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Next Monday is the biggest online shopping day of the year, and that makes it ripe for scams and identity theft. Credit card information, bank accounts and other personal information is more accessible to scammers through insecure websites.

Wyoming Senior Assistant Attorney General Melissa Theriault says keeping a close eye on bank accounts can help prevent thefts.

Gov. Matt Mead has named Peter Michael to serve as interim Wyoming Attorney General.

Michael replaces former AG Greg Phillips, who was sworn in on Monday as a judge on the U.S. 10th Circuit Court of Appeals. Michael had served as deputy attorney general for Phillips.

Mead says Michael is an excellent attorney. Mead says he's confident Michael will lead the Attorney General's Office in a steady and capable manner until he can find a permanent replacement for Phillips.

wyoming.gov

The Wyoming Attorney General's Office is urging the state Supreme Court to rule against Superintendent of Public Instruction Cindy Hill's legal challenge to the recent state law that stripped her office of many of its powers.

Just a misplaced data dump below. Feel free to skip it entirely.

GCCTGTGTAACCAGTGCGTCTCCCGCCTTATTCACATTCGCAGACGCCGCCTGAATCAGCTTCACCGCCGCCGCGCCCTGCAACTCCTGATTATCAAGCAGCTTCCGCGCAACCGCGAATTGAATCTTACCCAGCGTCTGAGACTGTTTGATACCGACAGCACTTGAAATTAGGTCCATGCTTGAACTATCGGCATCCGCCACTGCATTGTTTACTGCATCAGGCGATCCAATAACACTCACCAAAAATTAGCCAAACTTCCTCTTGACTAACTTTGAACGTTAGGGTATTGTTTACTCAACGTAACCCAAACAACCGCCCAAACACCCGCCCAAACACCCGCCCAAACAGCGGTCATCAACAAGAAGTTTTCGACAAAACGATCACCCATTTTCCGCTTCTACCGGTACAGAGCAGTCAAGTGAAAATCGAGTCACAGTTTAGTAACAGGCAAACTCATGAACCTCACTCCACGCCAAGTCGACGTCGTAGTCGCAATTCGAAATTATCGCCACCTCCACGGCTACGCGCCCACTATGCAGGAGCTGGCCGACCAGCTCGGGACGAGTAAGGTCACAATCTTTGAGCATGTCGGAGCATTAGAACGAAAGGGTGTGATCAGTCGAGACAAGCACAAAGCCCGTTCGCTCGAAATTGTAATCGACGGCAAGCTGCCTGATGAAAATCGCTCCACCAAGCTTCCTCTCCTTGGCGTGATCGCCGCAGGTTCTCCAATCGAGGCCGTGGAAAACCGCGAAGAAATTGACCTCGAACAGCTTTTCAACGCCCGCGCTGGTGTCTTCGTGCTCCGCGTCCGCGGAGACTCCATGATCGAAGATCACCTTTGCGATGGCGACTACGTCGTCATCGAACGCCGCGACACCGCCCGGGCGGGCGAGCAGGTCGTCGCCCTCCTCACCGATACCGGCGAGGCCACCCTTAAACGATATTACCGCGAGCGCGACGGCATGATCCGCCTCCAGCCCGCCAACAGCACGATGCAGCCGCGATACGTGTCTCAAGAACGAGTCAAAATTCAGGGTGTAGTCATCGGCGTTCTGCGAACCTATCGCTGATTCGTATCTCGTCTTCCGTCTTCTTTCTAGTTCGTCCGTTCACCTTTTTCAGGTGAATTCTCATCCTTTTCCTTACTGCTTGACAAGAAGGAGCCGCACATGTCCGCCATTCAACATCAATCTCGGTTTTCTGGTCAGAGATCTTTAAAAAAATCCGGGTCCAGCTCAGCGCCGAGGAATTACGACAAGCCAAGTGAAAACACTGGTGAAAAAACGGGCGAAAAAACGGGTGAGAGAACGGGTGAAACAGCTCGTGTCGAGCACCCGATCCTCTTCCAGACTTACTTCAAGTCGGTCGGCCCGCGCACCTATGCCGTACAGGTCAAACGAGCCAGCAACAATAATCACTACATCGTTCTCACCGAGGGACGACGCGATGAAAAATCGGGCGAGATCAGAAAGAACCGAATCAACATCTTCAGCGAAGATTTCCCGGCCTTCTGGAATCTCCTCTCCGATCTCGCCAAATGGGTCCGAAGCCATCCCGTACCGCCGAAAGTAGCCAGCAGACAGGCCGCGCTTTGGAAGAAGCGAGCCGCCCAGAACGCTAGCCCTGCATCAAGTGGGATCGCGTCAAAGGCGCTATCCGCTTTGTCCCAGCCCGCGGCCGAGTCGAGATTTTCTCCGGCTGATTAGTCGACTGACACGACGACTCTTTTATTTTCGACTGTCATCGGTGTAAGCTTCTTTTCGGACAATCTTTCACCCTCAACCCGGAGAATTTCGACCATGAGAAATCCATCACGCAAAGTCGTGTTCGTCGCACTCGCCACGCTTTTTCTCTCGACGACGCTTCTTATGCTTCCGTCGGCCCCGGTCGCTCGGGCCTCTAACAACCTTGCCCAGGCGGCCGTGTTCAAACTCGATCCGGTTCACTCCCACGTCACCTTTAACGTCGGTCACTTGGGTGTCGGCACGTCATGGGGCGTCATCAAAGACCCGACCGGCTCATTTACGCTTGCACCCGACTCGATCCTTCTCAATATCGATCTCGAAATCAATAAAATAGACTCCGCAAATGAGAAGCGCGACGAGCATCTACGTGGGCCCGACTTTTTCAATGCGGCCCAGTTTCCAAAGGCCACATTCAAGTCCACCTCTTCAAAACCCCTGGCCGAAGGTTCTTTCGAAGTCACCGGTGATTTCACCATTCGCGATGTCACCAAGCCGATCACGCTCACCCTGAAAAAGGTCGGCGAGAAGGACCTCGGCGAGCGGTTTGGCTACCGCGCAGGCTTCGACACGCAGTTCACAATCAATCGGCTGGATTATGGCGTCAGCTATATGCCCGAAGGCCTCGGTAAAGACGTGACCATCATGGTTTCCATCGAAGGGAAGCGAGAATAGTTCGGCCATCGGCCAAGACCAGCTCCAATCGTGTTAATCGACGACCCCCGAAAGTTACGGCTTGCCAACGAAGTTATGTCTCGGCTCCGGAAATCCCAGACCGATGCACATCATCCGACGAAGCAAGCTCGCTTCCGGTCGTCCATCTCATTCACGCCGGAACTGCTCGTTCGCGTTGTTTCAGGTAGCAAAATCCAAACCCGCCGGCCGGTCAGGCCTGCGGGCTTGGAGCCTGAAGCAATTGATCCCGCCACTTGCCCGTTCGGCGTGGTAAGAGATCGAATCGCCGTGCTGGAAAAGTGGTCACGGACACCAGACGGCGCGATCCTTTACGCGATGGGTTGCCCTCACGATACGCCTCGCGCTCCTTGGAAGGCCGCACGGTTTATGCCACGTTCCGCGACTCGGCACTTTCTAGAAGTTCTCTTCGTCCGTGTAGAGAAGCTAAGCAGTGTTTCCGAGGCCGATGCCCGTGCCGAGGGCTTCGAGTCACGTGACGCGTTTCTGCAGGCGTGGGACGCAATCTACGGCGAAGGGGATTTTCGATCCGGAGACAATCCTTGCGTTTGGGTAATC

The AG's Office this week filed a lengthy brief with the court laying out the history of the state's education system.

The AG argues that the state Legislature originally invested the superintendent's job with many of its powers. It says the Legislature had authority to remove those same powers when it passed the law early this year.

A rash of robocalls asking people for debit and credit card information has hit Wyoming.  According to Clyde Hutchings of the state Attorney General’s office, the scam starts when someone receives a phone call with a voice recording, telling the person that there’s a problem with their debit or credit card. The recording then asks for personal financial information, such as the card number and pin.  Clyde Hutchins of the Attorney General’s Office says that if you receive one of these calls, hang up the phone.

Wyoming's attorney general wants a district judge in Cheyenne to dismiss a lawsuit fighting the state's redistricting plan.

Greg Phillips filed the state's response last week, arguing the proper procedures weren't followed to qualify the seven plaintiffs to be eligible for a class-action suit.

The residents sued earlier this month in Laramie County District Court to try to overturn the Legislature's recently adopted redistricting work. They argue the plan doesn't adequately represent some of the state's more sparsely populated counties.